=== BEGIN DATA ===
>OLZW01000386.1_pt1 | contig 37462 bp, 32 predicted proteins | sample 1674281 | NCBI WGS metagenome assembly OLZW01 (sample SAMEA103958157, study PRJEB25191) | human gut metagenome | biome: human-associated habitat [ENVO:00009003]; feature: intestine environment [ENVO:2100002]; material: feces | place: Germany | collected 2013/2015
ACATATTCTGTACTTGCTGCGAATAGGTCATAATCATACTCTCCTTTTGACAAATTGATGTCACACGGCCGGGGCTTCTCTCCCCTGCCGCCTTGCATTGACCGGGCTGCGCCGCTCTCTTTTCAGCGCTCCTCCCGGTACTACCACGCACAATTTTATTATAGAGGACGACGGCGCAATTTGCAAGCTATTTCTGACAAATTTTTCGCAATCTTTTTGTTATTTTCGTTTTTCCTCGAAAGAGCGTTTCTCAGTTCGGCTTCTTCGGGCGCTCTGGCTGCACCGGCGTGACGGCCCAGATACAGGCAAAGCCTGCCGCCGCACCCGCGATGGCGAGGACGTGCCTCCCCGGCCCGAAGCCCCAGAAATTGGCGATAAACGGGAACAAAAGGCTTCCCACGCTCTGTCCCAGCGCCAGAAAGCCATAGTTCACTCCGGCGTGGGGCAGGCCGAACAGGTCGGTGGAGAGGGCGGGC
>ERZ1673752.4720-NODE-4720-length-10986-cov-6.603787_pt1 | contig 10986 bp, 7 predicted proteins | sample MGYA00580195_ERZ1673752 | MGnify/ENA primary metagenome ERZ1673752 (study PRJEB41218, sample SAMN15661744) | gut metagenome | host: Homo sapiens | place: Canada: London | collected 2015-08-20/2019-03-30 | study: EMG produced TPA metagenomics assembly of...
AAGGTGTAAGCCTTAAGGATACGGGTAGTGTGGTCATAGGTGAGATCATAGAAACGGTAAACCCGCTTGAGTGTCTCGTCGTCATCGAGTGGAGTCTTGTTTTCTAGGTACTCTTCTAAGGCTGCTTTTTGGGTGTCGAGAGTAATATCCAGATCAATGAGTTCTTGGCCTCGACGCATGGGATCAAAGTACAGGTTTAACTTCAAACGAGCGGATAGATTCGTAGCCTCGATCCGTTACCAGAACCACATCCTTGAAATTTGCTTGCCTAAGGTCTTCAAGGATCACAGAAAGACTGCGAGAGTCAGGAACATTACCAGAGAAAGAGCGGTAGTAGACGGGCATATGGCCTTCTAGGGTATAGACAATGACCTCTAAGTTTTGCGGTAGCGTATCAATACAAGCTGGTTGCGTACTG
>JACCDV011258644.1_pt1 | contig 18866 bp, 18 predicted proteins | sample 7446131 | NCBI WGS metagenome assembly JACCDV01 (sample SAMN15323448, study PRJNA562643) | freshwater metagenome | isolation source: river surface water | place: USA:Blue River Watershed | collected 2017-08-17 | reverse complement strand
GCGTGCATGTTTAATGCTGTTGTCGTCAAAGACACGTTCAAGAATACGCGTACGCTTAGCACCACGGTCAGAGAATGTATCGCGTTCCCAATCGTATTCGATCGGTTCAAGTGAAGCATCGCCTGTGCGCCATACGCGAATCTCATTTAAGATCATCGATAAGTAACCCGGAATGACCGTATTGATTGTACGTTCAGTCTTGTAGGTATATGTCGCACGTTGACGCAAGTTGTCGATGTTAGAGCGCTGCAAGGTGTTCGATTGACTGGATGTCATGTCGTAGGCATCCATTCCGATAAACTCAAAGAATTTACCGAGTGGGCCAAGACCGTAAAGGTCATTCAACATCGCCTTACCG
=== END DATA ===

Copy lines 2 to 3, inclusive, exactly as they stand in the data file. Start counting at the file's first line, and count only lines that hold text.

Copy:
ACATATTCTGTACTTGCTGCGAATAGGTCATAATCATACTCTCCTTTTGACAAATTGATGTCACACGGCCGGGGCTTCTCTCCCCTGCCGCCTTGCATTGACCGGGCTGCGCCGCTCTCTTTTCAGCGCTCCTCCCGGTACTACCACGCACAATTTTATTATAGAGGACGACGGCGCAATTTGCAAGCTATTTCTGACAAATTTTTCGCAATCTTTTTGTTATTTTCGTTTTTCCTCGAAAGAGCGTTTCTCAGTTCGGCTTCTTCGGGCGCTCTGGCTGCACCGGCGTGACGGCCCAGATACAGGCAAAGCCTGCCGCCGCACCCGCGATGGCGAGGACGTGCCTCCCCGGCCCGAAGCCCCAGAAATTGGCGATAAACGGGAACAAAAGGCTTCCCACGCTCTGTCCCAGCGCCAGAAAGCCATAGTTCACTCCGGCGTGGGGCAGGCCGAACAGGTCGGTGGAGAGGGCGGGC
>ERZ1673752.4720-NODE-4720-length-10986-cov-6.603787_pt1 | contig 10986 bp, 7 predicted proteins | sample MGYA00580195_ERZ1673752 | MGnify/ENA primary metagenome ERZ1673752 (study PRJEB41218, sample SAMN15661744) | gut metagenome | host: Homo sapiens | place: Canada: London | collected 2015-08-20/2019-03-30 | study: EMG produced TPA metagenomics assembly of...